There’s a certain image most people have when it comes to Bedouin Women (me included)…
… many children, cooking/cleaning all day, uneducated, husbands with multiple wives…
But as we know, stereotypes are most often-times made to be broken, and with a community of Bedouin Women outside of Beer Sheva, in southern Israel, they are attempting to break those stereotypes.
I recently went on a day tour, hosted by an organization called Bustan (בוסתן) (orchard in Hebrew) which is working within the Bedouin community on growing environmental and educational awareness.
We visited a local school, where projects such as recycling, planting/growing trees, picking up trash, learning to make natural products etc. are being implemented into the children’s education. The school campus is an oasis within the desert, lined with gorgeous trees and bushes. The teachers are wonderful men and women, invested in making changes within their communities.
We also traveled to the Bedouin village where we heard testimonies and stories from the women themselves. From a woman leaving behind the traditions of multiple wives (when she found out her husband was to take another wife) to a woman who left it all behind to pursue her dream of an education in England and return to begin a business of her own, the stories of these incredibly strong women were amazing!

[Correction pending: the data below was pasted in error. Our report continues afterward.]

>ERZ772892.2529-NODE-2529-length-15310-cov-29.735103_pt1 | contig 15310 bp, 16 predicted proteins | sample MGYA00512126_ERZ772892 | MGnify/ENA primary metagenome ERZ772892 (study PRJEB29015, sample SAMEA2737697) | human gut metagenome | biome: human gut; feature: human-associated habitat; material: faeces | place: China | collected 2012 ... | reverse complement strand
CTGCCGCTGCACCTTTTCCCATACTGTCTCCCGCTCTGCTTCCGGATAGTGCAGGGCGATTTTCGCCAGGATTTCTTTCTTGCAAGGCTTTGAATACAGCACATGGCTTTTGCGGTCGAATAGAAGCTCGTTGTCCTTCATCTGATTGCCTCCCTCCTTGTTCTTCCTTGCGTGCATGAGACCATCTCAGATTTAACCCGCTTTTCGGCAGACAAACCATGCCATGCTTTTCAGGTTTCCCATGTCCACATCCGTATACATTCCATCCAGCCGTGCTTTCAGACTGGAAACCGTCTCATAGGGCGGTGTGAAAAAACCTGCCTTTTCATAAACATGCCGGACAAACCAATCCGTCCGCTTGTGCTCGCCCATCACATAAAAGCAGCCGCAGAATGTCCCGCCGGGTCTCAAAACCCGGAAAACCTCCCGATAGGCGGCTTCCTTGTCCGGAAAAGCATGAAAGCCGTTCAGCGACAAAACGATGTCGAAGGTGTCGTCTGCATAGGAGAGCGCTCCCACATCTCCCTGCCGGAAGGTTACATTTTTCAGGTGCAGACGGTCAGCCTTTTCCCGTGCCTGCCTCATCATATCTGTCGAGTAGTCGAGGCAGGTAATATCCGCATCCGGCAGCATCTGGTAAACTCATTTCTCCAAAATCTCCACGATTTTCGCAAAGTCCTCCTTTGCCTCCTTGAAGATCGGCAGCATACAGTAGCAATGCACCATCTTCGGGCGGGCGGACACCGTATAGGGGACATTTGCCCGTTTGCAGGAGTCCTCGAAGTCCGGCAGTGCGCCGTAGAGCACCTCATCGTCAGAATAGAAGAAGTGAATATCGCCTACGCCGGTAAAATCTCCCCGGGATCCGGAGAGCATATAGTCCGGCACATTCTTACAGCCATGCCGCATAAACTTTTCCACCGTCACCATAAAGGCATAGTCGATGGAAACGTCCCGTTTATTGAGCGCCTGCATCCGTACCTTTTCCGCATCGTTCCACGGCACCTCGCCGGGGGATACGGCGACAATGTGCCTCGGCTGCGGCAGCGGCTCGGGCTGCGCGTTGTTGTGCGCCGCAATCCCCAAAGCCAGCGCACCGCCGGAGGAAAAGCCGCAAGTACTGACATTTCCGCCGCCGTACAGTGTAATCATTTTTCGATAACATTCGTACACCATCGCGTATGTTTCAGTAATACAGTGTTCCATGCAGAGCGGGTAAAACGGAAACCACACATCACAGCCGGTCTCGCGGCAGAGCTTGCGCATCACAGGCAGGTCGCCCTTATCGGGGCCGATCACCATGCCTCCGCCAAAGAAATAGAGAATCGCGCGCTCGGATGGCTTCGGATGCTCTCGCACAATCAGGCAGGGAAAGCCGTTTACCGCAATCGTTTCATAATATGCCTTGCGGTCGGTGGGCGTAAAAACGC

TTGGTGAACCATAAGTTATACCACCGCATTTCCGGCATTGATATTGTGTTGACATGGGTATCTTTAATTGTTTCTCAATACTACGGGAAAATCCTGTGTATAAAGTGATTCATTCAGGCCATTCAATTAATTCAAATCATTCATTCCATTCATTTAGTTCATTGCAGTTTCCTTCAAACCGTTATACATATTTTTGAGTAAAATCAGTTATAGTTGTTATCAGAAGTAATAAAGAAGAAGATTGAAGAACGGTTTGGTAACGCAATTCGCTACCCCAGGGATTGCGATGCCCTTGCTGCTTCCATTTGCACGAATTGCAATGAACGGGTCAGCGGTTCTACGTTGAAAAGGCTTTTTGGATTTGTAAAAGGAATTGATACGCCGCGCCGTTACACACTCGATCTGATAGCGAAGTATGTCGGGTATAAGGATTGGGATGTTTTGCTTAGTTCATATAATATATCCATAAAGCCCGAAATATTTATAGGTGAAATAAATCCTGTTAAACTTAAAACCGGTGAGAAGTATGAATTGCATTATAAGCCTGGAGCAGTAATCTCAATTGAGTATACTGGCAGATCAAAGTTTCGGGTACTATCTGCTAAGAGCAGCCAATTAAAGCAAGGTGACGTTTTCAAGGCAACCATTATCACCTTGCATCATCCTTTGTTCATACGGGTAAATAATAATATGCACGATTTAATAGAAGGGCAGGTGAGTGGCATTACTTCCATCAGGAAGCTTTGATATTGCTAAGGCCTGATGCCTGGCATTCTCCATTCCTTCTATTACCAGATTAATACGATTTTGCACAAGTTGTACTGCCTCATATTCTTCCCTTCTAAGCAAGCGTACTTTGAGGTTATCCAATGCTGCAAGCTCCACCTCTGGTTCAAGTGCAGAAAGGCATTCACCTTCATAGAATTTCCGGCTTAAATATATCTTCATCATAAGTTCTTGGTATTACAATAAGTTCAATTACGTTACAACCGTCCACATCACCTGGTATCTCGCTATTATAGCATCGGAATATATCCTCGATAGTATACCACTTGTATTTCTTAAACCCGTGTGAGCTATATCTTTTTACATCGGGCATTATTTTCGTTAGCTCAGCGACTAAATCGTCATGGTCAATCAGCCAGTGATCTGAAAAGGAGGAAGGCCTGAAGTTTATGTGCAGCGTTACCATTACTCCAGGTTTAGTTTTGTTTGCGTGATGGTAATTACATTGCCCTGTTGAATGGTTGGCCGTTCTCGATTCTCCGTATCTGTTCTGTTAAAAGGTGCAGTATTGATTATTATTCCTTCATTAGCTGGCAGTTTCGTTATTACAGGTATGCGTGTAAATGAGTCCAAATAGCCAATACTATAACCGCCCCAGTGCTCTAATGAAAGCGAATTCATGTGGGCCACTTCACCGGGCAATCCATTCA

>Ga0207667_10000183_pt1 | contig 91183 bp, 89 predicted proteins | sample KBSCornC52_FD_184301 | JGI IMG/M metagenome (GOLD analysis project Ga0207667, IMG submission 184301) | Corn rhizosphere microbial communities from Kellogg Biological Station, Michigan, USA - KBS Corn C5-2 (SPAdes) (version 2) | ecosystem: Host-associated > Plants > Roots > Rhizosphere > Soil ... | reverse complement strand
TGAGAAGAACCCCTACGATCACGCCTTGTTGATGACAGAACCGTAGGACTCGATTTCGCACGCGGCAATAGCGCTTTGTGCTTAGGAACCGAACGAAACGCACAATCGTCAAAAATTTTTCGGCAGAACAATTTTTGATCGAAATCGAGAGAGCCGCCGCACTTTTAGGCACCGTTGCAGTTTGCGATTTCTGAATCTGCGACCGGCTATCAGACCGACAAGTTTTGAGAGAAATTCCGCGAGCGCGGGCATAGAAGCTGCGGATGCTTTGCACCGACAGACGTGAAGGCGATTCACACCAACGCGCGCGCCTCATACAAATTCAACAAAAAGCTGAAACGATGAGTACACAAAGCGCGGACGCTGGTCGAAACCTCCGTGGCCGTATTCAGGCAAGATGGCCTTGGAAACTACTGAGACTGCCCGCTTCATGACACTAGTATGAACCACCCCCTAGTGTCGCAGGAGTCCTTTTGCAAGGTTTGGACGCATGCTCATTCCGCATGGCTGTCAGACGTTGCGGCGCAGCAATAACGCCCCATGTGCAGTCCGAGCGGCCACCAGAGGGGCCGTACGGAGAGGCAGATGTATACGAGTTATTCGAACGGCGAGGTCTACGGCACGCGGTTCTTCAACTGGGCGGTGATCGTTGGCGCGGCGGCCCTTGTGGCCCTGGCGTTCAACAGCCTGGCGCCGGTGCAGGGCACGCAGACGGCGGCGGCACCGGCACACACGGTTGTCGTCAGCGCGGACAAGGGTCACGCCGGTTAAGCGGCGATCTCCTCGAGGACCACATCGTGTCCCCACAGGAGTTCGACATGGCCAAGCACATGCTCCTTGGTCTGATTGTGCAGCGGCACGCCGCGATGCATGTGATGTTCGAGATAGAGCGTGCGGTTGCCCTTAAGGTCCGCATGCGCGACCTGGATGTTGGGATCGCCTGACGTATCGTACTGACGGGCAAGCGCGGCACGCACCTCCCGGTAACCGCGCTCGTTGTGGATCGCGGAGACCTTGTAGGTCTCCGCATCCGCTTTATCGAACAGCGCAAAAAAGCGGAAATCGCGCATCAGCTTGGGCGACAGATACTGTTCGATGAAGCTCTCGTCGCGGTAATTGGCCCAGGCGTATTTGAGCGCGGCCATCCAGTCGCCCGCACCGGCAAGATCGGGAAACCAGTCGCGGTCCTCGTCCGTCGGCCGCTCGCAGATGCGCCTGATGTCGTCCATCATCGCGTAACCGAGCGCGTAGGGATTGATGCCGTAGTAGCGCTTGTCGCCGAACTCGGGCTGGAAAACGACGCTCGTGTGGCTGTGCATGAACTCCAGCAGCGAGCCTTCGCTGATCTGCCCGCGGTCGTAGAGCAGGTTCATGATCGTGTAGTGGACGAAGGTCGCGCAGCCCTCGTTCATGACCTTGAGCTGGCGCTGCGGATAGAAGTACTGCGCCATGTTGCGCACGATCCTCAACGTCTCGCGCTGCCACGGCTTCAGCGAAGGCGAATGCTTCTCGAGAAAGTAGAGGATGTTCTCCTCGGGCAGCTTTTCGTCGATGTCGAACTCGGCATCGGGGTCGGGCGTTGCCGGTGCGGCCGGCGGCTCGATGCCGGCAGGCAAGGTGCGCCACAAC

One example, Desert Daughter, a company started by Miriam, is a flourishing Bedouin cosmetics and herbal company, which sells natural products made from the Bedouin community such as soaps, lotions, perfumes and spices. A huge undertaking for a Single, Bedouin Woman, yet passion flowed out of her as she told her life story and shared goals and dreams for her company. A Gem in the Desert.
We were immersed in history and stories of these women, who throughout time, have not had many opportunities outside their own households.
To finish out our day, we had a traditional Bedouin meal, and for those of you who have never eaten a Bedouin meal, you are missing out! (I’m already missing the soup they made 🙂
Reflecting on the trip as we waited an hour for the next train back to Tel Aviv, I thought about how one person can make a change in their community, their family, or even their country. It might not be be a change that solves world peace or the ever-so-discussed Palestinian/Israeli conflict, but a change that actually brings some good into this world.
A change that betters the community.
A change that makes a difference in someone’s life.
And that’s the kind of change I see happening within these Bedouin Women and their communities.